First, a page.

Very Cold People

"Snowfalls have unique bouquets," Sarah Manguso writes in her first novel, Very Cold People. "Snow isn't just frozen water; it carries a remnant of the sky." Manguso's book hosts impressions so immediate that readers may half wonder if the childhood depicted on the page is theirs.

Ruth, who narrates Very Cold People, grew up an only child in the 1980s in the (fictional) colonial town of Waitsfield, Mass., whose "historically correct" paint colors are considerably more subdued than its class distinctions. Ruth, a devotee of "playing at belonging," takes readers through the childhood events that have marked her--fleeting occasions like a trip to a fancy restaurant in Boston with family, and major developments like her move at age 13 to a new Waitsfield home (historically significant house, better school zone).

Manguso, whose previous books are works of poetry and nonfiction (Ongoingness; 300 Arguments), is a sensational writer (her school auditorium "was like the inside of a slaughtered animal, all oxblood paint and maroon velveteen"). But with a hundred-odd pages behind them, readers may well wonder: Is Very Cold People truly a novel, as advertised? Manguso certainly massages her themes (social and familial alienation, predatory men who are trusted members of the community), but as vignette-like paragraphs skip by, each bluntly delineated from the next by a page break, there seems to be no forward momentum beyond the ticking of time.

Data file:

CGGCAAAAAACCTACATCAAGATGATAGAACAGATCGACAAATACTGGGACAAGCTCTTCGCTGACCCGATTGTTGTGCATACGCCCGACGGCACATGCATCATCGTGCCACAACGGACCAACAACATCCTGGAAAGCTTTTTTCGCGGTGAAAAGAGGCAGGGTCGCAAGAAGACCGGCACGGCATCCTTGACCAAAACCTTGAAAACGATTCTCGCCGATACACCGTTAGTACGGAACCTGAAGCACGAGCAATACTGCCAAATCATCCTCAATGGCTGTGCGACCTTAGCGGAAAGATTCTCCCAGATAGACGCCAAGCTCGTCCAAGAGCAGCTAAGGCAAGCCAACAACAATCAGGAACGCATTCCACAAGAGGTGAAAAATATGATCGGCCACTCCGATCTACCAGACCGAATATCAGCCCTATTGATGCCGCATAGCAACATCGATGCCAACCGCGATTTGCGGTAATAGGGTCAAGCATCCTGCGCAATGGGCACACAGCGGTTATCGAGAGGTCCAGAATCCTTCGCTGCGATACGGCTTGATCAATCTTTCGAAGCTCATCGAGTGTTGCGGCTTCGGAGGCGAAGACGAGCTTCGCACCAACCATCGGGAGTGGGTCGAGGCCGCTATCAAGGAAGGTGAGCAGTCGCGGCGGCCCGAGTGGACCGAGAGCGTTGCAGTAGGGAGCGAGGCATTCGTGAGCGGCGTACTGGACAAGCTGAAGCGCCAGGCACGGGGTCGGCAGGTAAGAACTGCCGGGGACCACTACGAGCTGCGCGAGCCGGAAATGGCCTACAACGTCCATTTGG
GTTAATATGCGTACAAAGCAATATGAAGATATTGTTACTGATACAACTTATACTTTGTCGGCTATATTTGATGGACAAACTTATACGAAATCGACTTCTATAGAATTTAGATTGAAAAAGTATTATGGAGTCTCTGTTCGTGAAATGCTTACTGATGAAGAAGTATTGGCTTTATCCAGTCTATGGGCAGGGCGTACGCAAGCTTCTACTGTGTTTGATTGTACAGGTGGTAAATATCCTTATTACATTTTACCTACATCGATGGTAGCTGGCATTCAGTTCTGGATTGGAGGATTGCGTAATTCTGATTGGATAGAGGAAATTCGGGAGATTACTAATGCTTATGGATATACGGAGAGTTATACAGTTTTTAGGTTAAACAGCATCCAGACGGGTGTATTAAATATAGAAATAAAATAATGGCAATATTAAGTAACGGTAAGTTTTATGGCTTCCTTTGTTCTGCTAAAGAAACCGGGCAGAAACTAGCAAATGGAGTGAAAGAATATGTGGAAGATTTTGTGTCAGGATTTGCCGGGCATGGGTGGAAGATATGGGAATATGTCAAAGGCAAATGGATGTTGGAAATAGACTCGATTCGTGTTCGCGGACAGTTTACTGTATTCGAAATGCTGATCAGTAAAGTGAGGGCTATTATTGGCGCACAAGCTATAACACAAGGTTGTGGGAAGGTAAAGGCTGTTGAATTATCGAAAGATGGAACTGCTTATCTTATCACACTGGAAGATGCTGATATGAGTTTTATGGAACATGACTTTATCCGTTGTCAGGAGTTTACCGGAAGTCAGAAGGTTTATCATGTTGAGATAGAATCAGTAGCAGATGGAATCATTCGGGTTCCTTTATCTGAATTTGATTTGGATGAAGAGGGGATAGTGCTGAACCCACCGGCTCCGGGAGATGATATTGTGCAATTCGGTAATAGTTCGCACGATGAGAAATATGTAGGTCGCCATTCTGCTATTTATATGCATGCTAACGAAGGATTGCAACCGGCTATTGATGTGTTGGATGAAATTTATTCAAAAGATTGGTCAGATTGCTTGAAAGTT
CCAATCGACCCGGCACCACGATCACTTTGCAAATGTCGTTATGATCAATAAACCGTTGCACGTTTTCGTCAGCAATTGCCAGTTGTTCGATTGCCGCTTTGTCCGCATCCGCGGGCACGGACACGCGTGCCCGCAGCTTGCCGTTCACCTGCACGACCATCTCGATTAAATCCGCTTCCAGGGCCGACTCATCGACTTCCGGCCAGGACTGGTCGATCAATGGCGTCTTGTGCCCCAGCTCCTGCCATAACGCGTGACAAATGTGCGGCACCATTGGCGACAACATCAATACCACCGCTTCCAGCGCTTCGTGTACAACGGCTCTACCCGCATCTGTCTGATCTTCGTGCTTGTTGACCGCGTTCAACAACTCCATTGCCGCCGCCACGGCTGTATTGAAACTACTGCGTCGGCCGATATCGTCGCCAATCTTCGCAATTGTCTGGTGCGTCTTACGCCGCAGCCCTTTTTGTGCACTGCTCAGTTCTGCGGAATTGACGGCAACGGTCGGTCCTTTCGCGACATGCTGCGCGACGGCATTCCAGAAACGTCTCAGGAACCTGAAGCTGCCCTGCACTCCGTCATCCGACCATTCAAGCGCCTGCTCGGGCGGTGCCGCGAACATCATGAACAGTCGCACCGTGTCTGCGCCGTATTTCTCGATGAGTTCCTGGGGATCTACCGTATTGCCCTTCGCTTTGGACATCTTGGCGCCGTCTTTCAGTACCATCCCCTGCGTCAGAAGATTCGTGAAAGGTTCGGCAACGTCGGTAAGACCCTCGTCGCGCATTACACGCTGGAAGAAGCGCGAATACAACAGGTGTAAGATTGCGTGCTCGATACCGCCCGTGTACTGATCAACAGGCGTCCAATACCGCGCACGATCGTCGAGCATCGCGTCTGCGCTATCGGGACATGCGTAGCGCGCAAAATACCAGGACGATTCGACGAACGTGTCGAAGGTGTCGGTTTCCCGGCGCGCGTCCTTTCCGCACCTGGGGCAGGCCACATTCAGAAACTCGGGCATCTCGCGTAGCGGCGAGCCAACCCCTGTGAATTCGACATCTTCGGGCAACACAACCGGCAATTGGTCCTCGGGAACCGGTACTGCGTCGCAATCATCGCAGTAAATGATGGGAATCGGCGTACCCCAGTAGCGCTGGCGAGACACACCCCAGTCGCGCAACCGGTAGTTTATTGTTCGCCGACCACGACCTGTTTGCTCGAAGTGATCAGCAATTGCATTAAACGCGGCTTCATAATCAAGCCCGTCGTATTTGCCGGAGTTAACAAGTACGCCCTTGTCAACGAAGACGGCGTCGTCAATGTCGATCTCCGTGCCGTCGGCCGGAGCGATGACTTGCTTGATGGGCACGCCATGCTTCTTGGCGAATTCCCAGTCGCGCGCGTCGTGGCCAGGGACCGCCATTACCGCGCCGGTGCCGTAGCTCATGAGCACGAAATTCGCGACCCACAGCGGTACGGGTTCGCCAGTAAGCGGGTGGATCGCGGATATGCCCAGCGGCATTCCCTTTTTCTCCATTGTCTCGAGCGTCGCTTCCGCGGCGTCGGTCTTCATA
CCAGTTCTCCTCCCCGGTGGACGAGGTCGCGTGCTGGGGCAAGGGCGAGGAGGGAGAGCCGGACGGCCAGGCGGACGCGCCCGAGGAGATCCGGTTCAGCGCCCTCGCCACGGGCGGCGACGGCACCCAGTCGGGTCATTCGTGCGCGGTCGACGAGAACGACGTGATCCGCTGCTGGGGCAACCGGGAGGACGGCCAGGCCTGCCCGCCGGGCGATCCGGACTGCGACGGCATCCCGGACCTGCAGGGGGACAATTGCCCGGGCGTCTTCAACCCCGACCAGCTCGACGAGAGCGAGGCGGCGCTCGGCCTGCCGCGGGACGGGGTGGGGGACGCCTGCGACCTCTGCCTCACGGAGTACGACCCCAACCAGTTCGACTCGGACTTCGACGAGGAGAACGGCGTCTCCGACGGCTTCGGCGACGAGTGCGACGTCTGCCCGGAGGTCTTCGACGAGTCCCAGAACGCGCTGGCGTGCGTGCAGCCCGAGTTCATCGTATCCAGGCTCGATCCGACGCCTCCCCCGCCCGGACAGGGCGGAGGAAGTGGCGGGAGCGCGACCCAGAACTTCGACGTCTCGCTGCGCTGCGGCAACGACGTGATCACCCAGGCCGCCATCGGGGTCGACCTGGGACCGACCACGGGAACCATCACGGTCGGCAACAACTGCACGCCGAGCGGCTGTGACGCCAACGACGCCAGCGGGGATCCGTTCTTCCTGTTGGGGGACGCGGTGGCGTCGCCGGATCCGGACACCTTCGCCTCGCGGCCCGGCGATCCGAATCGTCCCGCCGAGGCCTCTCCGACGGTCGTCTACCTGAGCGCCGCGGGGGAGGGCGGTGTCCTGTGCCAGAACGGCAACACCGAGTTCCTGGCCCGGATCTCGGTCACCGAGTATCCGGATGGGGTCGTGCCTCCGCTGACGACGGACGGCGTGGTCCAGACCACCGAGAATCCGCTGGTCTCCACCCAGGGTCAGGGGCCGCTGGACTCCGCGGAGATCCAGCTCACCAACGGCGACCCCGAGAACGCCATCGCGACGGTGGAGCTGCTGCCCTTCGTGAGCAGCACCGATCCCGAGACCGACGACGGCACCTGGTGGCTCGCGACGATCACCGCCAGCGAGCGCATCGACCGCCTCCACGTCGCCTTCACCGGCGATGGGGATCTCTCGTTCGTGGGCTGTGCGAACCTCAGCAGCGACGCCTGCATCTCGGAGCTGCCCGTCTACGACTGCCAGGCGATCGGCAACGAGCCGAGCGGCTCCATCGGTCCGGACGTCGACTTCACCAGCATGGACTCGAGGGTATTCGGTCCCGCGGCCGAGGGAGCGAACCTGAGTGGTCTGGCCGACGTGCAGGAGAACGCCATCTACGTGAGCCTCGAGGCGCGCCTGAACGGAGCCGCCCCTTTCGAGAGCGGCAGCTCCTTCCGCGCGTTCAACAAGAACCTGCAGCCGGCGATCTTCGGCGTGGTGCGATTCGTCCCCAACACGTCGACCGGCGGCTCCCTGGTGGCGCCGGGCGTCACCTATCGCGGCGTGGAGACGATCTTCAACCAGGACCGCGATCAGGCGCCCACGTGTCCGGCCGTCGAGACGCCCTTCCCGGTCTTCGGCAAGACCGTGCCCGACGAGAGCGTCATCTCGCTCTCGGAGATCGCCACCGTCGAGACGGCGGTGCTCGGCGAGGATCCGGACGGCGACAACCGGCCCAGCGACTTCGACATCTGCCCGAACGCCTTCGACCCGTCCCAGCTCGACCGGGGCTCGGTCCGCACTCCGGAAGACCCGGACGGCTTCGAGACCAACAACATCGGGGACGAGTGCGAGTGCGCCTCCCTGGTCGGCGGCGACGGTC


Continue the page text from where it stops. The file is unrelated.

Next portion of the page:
Readers should hang in there. Manguso's accreting vignettes retroactively assume a shape toward the end of Very Cold People, when something happens that fulfills every novel's basic requirement: life for at least one character in it irrevocably changes. --Nell Beram, author and freelance writer

Powered by: Xtenit